Another show I think of is Seinfeld, the last episode of the series.  In it, the four characters are standing around in a street in some small town where they not only are recording a larger man being mugged, but even crack jokes.  They don’t do anything.  Oddly enough, they go to jail for it for what is called a “good samaritan” law: if you see someone in trouble and you can reasonably help the person, you ought to.  Now, I don’t think there should be such a law, but as I think about it, that episode does a lot for speaking to where our culture is at: selfish, concerned only for itself and for its own entertainment.  Care for another is still there, but not to the same degree it once was. 

I blame this, largely, on the loss of Christianity.  And the funny thing is, the outcries, without saying it, were stating the same thing.  They wanted the virtue of the past.  But we don’t have it, it’s not there.  Will our culture do anything to seriously ask the real questions, the tough ones, that force us to look at ourselves and how we relate with others?  Sadly, I don’t think so, but if the riots did end up causing such a moral reflection in our society, then maybe there is still hope there for that virtuous and good society that everyone desperately wants, but only a few are willing to attempt to live.

in Christ

-Harrison

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5 Comments

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5 responses to “The Riot – A Look into the Mirror of our Society

  1. Tom

    Was the past really that virtuous?

  2. I think so. Look at how in World War II millions of men got up and sacrificed their lives to protect the world from the menace of Nazism. The world is never perfectly virtuous, but there are much greater generations than others, and I think the one of the 30s and 40s had a moral viguor to it that ours sorely lacks.

    • Tom

      That may be true, but that age had it’s own moral faults; namely massive racial intolerance (using the War Measures Act to ship thousands of Japanese-Canadian citizens to detention camps) and religious intolerance (refusing to admit Jewish refugees into Canada due to their being Jewish).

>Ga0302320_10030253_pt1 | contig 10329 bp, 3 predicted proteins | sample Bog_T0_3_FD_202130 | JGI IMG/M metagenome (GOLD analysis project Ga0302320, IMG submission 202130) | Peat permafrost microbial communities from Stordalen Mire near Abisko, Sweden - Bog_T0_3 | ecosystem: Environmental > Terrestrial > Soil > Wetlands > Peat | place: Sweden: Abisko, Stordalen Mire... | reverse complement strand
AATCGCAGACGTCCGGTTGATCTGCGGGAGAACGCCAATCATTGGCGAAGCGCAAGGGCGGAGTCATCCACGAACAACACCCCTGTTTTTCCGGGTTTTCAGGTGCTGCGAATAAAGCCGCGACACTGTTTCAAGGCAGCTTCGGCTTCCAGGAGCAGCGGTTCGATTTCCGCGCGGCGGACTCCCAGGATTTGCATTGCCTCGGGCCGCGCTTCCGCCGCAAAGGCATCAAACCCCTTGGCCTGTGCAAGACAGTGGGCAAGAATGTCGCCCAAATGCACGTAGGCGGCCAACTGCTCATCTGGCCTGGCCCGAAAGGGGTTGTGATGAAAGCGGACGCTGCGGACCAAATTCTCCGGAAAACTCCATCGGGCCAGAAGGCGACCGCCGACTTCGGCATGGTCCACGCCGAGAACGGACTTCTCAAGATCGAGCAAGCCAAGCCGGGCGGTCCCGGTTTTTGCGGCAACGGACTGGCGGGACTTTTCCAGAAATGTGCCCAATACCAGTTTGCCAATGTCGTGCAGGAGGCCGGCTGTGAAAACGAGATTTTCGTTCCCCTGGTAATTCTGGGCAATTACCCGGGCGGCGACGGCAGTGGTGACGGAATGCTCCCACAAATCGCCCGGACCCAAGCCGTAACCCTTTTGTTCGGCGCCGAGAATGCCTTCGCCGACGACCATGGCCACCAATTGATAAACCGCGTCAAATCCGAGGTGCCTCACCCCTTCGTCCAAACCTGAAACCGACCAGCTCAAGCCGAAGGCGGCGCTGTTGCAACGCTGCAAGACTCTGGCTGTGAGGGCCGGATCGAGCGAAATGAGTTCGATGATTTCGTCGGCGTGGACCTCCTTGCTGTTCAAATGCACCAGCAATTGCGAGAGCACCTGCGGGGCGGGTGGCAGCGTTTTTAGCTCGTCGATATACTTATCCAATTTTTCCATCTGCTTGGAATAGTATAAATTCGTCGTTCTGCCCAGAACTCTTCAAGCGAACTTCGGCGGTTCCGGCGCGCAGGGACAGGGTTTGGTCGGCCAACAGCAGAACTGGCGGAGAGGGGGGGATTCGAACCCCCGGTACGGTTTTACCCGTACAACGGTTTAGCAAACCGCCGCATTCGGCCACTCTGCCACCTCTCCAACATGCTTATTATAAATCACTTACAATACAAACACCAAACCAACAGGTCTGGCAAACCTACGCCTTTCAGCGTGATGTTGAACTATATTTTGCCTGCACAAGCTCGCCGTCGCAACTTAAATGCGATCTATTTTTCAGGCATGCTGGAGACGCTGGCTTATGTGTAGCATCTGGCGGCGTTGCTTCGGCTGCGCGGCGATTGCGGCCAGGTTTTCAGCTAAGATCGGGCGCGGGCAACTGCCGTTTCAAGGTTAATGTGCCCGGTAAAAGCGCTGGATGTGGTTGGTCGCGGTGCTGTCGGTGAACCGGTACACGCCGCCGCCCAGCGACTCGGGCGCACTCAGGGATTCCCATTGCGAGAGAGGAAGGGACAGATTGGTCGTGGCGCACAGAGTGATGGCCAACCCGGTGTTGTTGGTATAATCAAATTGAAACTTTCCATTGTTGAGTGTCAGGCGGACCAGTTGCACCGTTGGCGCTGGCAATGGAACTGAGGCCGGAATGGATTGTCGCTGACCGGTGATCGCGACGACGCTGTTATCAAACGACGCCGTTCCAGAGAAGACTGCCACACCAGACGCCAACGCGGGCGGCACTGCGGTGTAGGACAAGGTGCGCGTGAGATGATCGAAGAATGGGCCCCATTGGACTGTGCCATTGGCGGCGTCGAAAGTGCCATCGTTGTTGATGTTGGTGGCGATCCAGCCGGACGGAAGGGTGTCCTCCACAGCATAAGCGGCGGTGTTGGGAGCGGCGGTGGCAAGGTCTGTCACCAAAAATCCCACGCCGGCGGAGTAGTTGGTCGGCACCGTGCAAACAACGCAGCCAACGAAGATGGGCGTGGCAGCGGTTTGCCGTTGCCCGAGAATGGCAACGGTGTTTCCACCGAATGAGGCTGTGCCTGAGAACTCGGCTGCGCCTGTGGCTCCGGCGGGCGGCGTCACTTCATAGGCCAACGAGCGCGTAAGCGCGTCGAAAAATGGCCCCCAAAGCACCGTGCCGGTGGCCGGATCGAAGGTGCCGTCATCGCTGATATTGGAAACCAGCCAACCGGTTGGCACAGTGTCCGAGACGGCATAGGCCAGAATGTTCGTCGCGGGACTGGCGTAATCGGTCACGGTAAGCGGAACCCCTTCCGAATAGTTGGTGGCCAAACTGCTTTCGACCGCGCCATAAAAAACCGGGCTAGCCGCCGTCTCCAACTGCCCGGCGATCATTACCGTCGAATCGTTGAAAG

3. But that’s different: those are actions of government, not actions of the average person. I am not approving of those actions by any means! What I am saying, though, is that, as a whole, the average citizen I think had a greater moral character than is found today. What you are citing are actions of government which people may not have even known of in order to properly react to such horrible actions.

    • Sara

      The idea of people not intervening is not new in social psychology. It came about, in large part, due to reports of a murder in 1964 where 38 witnesses failed to intervene in any way. Nobody even called the police until at least 30 minutes after the assault, which lasted 20-30 minutes. The research actually suggests that the more people who are present, the LESS the likelihood of anyone helping, a phenomenon called the Bystabder Effect, With people around, responsibility is diffused – people can let themselves assume that someone else has already done or will do something. One of the most important tenets of social psychology is that the situation has a much larger influence on us than we might think. This is not to say that people are not responsible for their actions or inaction, but that we have to pay attention to the social context.

      Plus, I have a hard time blaming people for not wanting to engage with a raging mob. I’d be afraid for my safety. And those pictures are one of the major avenues that the police are using to track down people who ought to be charged. Just because people were taking photos doesn’t necessarily mean it was for entertainment. It may have been to collect evidence or to bear witness to events.